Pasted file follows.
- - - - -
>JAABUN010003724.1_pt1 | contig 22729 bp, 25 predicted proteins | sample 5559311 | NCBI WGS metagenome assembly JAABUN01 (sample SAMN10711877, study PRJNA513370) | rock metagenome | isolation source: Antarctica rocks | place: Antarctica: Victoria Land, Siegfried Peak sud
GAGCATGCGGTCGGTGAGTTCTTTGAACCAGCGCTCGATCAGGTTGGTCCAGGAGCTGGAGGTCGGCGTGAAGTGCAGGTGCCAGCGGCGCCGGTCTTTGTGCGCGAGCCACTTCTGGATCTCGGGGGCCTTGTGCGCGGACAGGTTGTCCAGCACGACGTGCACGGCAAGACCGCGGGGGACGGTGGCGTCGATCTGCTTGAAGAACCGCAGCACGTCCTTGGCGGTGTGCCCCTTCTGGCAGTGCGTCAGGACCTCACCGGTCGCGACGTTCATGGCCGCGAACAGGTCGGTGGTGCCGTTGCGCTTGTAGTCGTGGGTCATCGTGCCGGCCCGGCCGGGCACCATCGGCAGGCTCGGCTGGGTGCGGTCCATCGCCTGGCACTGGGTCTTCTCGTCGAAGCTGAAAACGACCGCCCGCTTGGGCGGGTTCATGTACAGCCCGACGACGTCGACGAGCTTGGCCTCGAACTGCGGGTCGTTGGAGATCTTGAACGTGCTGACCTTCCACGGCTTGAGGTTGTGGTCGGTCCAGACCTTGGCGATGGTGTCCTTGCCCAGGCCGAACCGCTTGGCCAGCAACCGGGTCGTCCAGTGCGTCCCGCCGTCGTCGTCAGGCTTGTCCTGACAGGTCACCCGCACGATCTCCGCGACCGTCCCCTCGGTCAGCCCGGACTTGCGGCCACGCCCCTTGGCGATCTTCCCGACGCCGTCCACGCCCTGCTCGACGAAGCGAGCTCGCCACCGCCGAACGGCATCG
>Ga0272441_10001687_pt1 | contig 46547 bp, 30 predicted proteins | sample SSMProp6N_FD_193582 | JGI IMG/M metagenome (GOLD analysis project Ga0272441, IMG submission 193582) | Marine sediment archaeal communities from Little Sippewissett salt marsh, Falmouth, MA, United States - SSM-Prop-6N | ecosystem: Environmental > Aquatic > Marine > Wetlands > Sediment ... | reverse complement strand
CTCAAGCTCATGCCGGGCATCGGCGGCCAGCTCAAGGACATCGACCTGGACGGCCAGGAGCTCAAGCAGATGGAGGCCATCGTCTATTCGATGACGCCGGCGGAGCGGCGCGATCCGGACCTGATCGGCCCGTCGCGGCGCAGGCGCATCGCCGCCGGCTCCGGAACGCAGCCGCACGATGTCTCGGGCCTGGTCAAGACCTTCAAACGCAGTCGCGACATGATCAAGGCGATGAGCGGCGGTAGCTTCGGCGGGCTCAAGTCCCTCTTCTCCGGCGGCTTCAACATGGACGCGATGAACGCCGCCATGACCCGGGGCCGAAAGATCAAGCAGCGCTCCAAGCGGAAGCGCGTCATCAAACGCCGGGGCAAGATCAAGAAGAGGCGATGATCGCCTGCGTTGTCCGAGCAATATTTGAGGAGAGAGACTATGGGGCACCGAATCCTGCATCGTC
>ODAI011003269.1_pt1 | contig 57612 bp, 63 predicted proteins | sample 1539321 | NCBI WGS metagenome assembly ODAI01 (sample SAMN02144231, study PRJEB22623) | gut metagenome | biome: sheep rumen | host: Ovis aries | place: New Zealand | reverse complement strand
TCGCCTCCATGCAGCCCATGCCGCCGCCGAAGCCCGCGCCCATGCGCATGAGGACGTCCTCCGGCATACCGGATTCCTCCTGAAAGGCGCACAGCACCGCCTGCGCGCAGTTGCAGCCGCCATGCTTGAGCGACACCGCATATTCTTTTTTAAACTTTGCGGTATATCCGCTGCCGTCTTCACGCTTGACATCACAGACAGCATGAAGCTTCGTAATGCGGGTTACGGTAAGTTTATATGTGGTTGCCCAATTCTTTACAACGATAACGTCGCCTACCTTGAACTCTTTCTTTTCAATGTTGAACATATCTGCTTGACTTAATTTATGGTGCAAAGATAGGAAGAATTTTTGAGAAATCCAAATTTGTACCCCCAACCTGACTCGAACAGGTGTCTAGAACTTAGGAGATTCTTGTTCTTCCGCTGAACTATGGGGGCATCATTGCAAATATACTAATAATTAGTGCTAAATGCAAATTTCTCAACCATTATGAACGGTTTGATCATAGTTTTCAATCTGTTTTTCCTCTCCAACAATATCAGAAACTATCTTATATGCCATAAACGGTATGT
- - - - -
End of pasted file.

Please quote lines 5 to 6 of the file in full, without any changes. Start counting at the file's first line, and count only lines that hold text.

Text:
>ODAI011003269.1_pt1 | contig 57612 bp, 63 predicted proteins | sample 1539321 | NCBI WGS metagenome assembly ODAI01 (sample SAMN02144231, study PRJEB22623) | gut metagenome | biome: sheep rumen | host: Ovis aries | place: New Zealand | reverse complement strand
TCGCCTCCATGCAGCCCATGCCGCCGCCGAAGCCCGCGCCCATGCGCATGAGGACGTCCTCCGGCATACCGGATTCCTCCTGAAAGGCGCACAGCACCGCCTGCGCGCAGTTGCAGCCGCCATGCTTGAGCGACACCGCATATTCTTTTTTAAACTTTGCGGTATATCCGCTGCCGTCTTCACGCTTGACATCACAGACAGCATGAAGCTTCGTAATGCGGGTTACGGTAAGTTTATATGTGGTTGCCCAATTCTTTACAACGATAACGTCGCCTACCTTGAACTCTTTCTTTTCAATGTTGAACATATCTGCTTGACTTAATTTATGGTGCAAAGATAGGAAGAATTTTTGAGAAATCCAAATTTGTACCCCCAACCTGACTCGAACAGGTGTCTAGAACTTAGGAGATTCTTGTTCTTCCGCTGAACTATGGGGGCATCATTGCAAATATACTAATAATTAGTGCTAAATGCAAATTTCTCAACCATTATGAACGGTTTGATCATAGTTTTCAATCTGTTTTTCCTCTCCAACAATATCAGAAACTATCTTATATGCCATAAACGGTATGT